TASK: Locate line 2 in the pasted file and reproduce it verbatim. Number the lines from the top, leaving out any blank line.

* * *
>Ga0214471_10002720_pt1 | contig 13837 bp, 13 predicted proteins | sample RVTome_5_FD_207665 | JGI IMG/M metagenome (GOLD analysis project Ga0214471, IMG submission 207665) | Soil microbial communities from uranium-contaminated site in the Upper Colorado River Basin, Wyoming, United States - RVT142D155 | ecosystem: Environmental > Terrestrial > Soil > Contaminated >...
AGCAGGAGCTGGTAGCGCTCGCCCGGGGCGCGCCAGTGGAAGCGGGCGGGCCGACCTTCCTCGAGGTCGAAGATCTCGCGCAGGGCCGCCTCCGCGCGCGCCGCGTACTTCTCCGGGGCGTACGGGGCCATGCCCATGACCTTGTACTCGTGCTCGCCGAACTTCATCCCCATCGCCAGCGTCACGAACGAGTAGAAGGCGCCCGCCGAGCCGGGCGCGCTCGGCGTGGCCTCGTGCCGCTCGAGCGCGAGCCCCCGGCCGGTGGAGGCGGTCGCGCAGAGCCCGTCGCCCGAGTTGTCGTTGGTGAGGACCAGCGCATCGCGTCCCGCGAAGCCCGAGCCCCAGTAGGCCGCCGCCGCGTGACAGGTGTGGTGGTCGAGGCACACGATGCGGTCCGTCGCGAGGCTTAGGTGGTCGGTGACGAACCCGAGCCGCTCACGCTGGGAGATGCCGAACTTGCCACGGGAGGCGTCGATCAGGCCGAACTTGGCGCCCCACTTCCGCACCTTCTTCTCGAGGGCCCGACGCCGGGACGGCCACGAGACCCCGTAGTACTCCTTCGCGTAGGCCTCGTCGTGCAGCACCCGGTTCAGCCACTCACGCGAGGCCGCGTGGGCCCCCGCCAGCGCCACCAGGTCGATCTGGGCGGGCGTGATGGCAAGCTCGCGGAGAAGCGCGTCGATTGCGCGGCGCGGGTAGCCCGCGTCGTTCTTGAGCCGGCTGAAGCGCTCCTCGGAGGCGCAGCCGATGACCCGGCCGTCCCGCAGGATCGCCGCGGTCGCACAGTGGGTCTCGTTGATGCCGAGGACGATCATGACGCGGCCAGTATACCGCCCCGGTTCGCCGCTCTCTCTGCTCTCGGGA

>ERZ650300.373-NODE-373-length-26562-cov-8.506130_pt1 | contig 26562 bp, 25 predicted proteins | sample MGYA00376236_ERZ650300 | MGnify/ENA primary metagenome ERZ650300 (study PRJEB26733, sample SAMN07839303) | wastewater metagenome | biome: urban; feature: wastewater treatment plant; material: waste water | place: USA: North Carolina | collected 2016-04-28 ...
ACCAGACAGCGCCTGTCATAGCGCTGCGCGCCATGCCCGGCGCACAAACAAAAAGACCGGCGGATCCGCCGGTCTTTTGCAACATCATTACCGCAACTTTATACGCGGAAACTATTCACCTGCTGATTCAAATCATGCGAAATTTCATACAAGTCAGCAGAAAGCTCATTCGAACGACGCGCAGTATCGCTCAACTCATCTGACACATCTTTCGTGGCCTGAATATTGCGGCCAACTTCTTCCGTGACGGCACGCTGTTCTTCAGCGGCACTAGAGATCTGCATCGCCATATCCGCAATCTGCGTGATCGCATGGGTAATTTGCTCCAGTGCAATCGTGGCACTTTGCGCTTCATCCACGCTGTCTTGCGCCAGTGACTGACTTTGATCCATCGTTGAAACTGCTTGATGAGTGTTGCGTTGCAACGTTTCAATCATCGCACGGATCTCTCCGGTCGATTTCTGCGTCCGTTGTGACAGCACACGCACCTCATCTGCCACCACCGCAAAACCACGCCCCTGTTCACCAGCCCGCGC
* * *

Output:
AGCAGGAGCTGGTAGCGCTCGCCCGGGGCGCGCCAGTGGAAGCGGGCGGGCCGACCTTCCTCGAGGTCGAAGATCTCGCGCAGGGCCGCCTCCGCGCGCGCCGCGTACTTCTCCGGGGCGTACGGGGCCATGCCCATGACCTTGTACTCGTGCTCGCCGAACTTCATCCCCATCGCCAGCGTCACGAACGAGTAGAAGGCGCCCGCCGAGCCGGGCGCGCTCGGCGTGGCCTCGTGCCGCTCGAGCGCGAGCCCCCGGCCGGTGGAGGCGGTCGCGCAGAGCCCGTCGCCCGAGTTGTCGTTGGTGAGGACCAGCGCATCGCGTCCCGCGAAGCCCGAGCCCCAGTAGGCCGCCGCCGCGTGACAGGTGTGGTGGTCGAGGCACACGATGCGGTCCGTCGCGAGGCTTAGGTGGTCGGTGACGAACCCGAGCCGCTCACGCTGGGAGATGCCGAACTTGCCACGGGAGGCGTCGATCAGGCCGAACTTGGCGCCCCACTTCCGCACCTTCTTCTCGAGGGCCCGACGCCGGGACGGCCACGAGACCCCGTAGTACTCCTTCGCGTAGGCCTCGTCGTGCAGCACCCGGTTCAGCCACTCACGCGAGGCCGCGTGGGCCCCCGCCAGCGCCACCAGGTCGATCTGGGCGGGCGTGATGGCAAGCTCGCGGAGAAGCGCGTCGATTGCGCGGCGCGGGTAGCCCGCGTCGTTCTTGAGCCGGCTGAAGCGCTCCTCGGAGGCGCAGCCGATGACCCGGCCGTCCCGCAGGATCGCCGCGGTCGCACAGTGGGTCTCGTTGATGCCGAGGACGATCATGACGCGGCCAGTATACCGCCCCGGTTCGCCGCTCTCTCTGCTCTCGGGA